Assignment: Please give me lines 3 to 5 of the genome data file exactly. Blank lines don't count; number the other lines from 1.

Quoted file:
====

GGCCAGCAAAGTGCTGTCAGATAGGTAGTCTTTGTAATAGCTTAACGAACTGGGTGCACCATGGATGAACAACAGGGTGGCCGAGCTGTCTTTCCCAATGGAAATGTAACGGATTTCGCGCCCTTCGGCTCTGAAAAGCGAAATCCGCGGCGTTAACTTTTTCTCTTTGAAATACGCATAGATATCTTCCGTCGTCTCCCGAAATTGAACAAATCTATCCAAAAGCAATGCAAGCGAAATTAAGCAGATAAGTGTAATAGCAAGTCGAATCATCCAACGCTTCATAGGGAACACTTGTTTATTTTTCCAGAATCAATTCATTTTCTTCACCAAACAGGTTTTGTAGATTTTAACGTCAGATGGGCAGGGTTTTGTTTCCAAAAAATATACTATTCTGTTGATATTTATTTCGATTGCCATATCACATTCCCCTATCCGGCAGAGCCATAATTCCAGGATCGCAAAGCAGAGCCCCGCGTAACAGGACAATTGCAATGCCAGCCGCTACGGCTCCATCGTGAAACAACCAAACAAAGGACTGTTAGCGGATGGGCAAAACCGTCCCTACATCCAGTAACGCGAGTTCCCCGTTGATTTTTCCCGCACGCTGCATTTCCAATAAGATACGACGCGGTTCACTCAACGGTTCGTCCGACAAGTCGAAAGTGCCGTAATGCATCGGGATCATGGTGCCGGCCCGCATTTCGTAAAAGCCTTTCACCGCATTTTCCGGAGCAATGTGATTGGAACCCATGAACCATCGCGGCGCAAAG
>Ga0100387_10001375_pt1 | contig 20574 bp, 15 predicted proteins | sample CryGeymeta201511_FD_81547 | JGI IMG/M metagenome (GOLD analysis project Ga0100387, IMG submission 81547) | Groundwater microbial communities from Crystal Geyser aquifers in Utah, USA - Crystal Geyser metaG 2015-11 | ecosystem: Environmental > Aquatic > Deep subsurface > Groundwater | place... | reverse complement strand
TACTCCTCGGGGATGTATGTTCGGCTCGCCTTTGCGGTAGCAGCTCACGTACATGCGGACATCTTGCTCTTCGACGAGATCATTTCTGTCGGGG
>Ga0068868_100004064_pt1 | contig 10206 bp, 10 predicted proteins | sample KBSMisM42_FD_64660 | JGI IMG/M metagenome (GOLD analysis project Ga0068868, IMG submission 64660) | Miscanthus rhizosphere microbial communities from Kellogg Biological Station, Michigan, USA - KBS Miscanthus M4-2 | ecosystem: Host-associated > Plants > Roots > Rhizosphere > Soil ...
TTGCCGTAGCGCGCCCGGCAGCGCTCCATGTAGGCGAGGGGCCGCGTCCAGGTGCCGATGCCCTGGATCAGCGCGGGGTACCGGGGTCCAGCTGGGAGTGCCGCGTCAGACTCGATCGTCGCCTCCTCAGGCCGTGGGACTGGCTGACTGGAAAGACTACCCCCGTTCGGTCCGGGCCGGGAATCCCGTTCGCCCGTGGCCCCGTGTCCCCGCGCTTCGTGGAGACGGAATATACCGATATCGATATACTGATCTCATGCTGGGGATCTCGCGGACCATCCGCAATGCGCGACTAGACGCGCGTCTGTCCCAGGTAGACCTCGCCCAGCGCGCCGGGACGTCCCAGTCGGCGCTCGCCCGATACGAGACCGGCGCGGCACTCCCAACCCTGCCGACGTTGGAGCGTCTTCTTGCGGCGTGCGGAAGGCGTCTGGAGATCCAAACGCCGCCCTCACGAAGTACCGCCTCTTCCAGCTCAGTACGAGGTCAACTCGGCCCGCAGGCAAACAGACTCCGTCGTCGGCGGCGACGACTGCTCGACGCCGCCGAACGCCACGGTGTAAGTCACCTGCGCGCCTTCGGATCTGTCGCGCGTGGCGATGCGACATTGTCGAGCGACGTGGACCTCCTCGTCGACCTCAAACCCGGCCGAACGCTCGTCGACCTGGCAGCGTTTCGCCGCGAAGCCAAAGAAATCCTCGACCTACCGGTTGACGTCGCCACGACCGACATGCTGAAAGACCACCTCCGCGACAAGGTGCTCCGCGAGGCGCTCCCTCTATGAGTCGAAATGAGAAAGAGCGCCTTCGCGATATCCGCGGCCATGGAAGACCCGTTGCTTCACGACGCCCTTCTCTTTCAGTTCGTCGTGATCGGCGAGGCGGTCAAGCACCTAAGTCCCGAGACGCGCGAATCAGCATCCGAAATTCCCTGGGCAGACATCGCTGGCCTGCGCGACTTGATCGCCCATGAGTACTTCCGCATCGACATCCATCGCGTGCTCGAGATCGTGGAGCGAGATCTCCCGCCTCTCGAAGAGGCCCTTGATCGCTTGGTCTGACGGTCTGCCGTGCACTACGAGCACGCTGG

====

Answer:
TACTCCTCGGGGATGTATGTTCGGCTCGCCTTTGCGGTAGCAGCTCACGTACATGCGGACATCTTGCTCTTCGACGAGATCATTTCTGTCGGGG
>Ga0068868_100004064_pt1 | contig 10206 bp, 10 predicted proteins | sample KBSMisM42_FD_64660 | JGI IMG/M metagenome (GOLD analysis project Ga0068868, IMG submission 64660) | Miscanthus rhizosphere microbial communities from Kellogg Biological Station, Michigan, USA - KBS Miscanthus M4-2 | ecosystem: Host-associated > Plants > Roots > Rhizosphere > Soil ...
TTGCCGTAGCGCGCCCGGCAGCGCTCCATGTAGGCGAGGGGCCGCGTCCAGGTGCCGATGCCCTGGATCAGCGCGGGGTACCGGGGTCCAGCTGGGAGTGCCGCGTCAGACTCGATCGTCGCCTCCTCAGGCCGTGGGACTGGCTGACTGGAAAGACTACCCCCGTTCGGTCCGGGCCGGGAATCCCGTTCGCCCGTGGCCCCGTGTCCCCGCGCTTCGTGGAGACGGAATATACCGATATCGATATACTGATCTCATGCTGGGGATCTCGCGGACCATCCGCAATGCGCGACTAGACGCGCGTCTGTCCCAGGTAGACCTCGCCCAGCGCGCCGGGACGTCCCAGTCGGCGCTCGCCCGATACGAGACCGGCGCGGCACTCCCAACCCTGCCGACGTTGGAGCGTCTTCTTGCGGCGTGCGGAAGGCGTCTGGAGATCCAAACGCCGCCCTCACGAAGTACCGCCTCTTCCAGCTCAGTACGAGGTCAACTCGGCCCGCAGGCAAACAGACTCCGTCGTCGGCGGCGACGACTGCTCGACGCCGCCGAACGCCACGGTGTAAGTCACCTGCGCGCCTTCGGATCTGTCGCGCGTGGCGATGCGACATTGTCGAGCGACGTGGACCTCCTCGTCGACCTCAAACCCGGCCGAACGCTCGTCGACCTGGCAGCGTTTCGCCGCGAAGCCAAAGAAATCCTCGACCTACCGGTTGACGTCGCCACGACCGACATGCTGAAAGACCACCTCCGCGACAAGGTGCTCCGCGAGGCGCTCCCTCTATGAGTCGAAATGAGAAAGAGCGCCTTCGCGATATCCGCGGCCATGGAAGACCCGTTGCTTCACGACGCCCTTCTCTTTCAGTTCGTCGTGATCGGCGAGGCGGTCAAGCACCTAAGTCCCGAGACGCGCGAATCAGCATCCGAAATTCCCTGGGCAGACATCGCTGGCCTGCGCGACTTGATCGCCCATGAGTACTTCCGCATCGACATCCATCGCGTGCTCGAGATCGTGGAGCGAGATCTCCCGCCTCTCGAAGAGGCCCTTGATCGCTTGGTCTGACGGTCTGCCGTGCACTACGAGCACGCTGG